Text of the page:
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If I knew all of the systems at compile time, I could order them myself. However, I intend on having user-defined mods. This adds a level of complexity, in that I (as the framework developer) don't know which mods will be developed, or installed on a particular user's machine.

I've thought about adding some sort of execution ordering

// within core code
systemRegistrar.register(PhysicsSystem.class).before(RenderingSystem.class);

// within third-party mod
systemRegistrar.register(ModSystem.class).before(PhysicsSystem.class);

I've thought about an incidental ordering using some sort of message or event bus

// within core code
// - PhysicsSystem
public void update() {
    // do physics-y stuff
    eventBus.send(new PhysicsSystemUpdatedEvent());
}

// - RenderingSystem
public void handle(PhysicsSystemUpdatedEvent event) {
    // do rendering stuff
    eventBus.send(new RenderingSystemUpdatedEvent());
}

But this blurs the line between what will happen, and what could happen.

Another thought that came into my mind is that we can be a little bit dirty and not care too terribly much about what order the systems get executed in, because even if we render before the physics are applied, the next frame will then render the physics update that was made in the previous frame. It's consistent, but it blurs the line between what happens within a frame.

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In general, I find that it's better to be explicit. If possible, I would advocate for simply fixing the ordering at compile time, as you noted.

But if the nature of your planning modding system is such that you want to introduce the ability for a mod to inject an entirely new class of functionality into the core update ordering, then the next level down I'd suggest would be akin to your first example: explicit ordering of the new system relative to an existing old system. I find it better to keep that ordering in a single place so it's clear and obvious, so I'd expect to see a mod bunch all it's register() (in your case) methods with their associated before() calls at a single point during initialization, rather than implicitly spreading that ordering information around via the more-distributed second example you've provided. This makes it much easier to reason about and to discover when you've accidentally got two things ticking in the wrong order.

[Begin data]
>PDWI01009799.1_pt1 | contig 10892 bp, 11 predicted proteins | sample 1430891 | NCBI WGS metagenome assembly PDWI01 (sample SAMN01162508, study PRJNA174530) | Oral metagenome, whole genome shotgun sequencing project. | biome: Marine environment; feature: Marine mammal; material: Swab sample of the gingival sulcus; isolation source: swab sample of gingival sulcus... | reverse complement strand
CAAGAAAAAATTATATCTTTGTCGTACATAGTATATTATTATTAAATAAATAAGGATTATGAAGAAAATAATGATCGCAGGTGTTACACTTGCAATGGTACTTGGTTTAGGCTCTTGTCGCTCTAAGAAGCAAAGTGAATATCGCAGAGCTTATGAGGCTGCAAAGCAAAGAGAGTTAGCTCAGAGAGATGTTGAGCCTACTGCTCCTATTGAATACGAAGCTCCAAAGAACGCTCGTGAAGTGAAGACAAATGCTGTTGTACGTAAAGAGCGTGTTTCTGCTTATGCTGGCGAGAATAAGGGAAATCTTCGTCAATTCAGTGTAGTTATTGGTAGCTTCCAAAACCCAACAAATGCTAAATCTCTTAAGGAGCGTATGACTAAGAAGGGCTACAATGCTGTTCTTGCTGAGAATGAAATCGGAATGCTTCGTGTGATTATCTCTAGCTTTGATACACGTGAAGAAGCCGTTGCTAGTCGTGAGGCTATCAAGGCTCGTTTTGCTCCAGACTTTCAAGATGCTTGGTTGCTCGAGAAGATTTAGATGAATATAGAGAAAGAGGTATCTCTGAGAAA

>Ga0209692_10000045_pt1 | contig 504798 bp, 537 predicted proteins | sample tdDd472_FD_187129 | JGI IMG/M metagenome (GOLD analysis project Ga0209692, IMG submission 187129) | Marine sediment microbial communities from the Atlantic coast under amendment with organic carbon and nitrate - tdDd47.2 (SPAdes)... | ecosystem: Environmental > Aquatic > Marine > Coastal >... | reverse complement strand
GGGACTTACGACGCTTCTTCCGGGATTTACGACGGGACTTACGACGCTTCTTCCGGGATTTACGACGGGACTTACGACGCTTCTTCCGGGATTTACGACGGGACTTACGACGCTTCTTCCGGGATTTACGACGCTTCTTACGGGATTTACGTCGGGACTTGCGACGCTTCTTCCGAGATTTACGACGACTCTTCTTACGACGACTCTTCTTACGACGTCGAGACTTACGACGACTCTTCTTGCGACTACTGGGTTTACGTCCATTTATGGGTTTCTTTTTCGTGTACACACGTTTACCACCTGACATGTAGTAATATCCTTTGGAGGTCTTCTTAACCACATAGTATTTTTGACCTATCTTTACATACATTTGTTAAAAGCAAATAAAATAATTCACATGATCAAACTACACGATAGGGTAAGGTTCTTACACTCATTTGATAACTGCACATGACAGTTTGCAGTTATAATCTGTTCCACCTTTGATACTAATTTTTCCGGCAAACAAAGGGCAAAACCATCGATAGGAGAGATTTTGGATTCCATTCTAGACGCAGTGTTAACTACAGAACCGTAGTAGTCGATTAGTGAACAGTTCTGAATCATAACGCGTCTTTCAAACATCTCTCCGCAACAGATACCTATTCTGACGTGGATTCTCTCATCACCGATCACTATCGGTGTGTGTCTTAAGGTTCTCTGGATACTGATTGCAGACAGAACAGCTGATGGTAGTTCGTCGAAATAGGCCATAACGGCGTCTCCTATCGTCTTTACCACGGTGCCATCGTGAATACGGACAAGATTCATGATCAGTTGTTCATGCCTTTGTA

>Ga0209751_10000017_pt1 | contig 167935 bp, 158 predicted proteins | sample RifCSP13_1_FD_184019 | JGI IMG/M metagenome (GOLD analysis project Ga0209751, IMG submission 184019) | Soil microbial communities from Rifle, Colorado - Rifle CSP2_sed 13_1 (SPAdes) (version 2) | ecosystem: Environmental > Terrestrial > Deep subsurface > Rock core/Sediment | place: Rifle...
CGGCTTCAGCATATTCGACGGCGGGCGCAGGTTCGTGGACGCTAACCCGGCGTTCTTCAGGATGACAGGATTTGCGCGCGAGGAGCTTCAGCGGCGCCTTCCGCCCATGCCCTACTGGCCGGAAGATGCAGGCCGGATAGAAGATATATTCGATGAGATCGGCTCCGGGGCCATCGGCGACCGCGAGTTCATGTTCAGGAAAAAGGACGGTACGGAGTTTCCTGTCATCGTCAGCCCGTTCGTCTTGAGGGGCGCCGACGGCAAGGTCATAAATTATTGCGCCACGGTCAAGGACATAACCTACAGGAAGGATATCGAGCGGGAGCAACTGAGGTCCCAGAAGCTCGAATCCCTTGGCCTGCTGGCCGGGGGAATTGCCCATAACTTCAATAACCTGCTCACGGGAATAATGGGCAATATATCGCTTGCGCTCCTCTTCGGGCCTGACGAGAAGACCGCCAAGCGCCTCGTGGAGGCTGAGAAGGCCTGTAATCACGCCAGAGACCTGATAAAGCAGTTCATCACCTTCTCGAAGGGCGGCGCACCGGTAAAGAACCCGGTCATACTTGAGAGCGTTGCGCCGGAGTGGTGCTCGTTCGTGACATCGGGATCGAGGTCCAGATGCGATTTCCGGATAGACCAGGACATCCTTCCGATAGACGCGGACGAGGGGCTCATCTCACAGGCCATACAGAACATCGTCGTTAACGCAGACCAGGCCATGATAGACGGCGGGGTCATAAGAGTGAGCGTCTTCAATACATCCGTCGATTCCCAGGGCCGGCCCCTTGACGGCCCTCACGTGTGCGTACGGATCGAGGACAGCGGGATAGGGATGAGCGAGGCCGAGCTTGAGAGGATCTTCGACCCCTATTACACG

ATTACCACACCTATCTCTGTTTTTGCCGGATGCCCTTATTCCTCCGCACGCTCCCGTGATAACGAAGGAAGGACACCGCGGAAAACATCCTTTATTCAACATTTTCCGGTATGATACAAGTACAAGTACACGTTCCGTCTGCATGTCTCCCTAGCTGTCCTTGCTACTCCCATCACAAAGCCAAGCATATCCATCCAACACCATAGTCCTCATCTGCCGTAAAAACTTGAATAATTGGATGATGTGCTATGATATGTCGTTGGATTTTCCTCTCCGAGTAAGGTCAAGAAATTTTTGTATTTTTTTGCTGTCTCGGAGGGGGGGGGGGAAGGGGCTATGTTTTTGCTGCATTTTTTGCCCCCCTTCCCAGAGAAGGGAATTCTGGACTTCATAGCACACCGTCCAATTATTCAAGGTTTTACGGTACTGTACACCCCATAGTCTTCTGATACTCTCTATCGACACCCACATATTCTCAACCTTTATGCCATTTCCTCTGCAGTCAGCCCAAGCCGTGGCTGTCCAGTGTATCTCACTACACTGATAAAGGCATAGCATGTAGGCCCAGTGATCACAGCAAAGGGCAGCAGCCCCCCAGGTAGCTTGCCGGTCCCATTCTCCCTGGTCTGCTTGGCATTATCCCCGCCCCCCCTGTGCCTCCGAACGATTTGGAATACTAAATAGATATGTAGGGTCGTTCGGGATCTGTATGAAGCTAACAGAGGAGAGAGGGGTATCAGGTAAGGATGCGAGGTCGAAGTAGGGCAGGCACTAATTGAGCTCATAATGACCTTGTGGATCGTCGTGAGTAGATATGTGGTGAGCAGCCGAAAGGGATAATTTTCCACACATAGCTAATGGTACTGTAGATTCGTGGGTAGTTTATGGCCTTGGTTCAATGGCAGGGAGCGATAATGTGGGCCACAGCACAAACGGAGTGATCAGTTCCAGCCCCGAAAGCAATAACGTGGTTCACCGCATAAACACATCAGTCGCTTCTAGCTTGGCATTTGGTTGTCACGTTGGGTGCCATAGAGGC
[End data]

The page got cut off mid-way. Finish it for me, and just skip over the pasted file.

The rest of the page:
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in my ECS solution it would be a mistake to rely on the order of the engines. Instead I use the concept of a "Sequencer" that allows systems to communicate with each other in a given order. Sequencer actually are more complex, allowing conditional branching and loops.

A sequencer is an external dependency that knows the instance of the systems involved. The sequencer is then injected in to the involved systems by constructor.

Inside the System you can then do sequencer.Next(condition); to step to the next system method (the method is defined through an IStep interface that the involved system must implement). The System itself doesn't know about the other systems involved in the sequence, it just triggers the next step. The sequence of steps is actually defined in the sequencer.

I understand this explanation is not enough to give a clear idea of how I solved the issue, but the my main point is that the code shouldn't rely on how the engines are added. It would be a system too rigid that would implode pretty soon.

you can read more about it here: http://www.sebaslab.com/ecs-1-0/ (the sequencer example is toward the end of the article)

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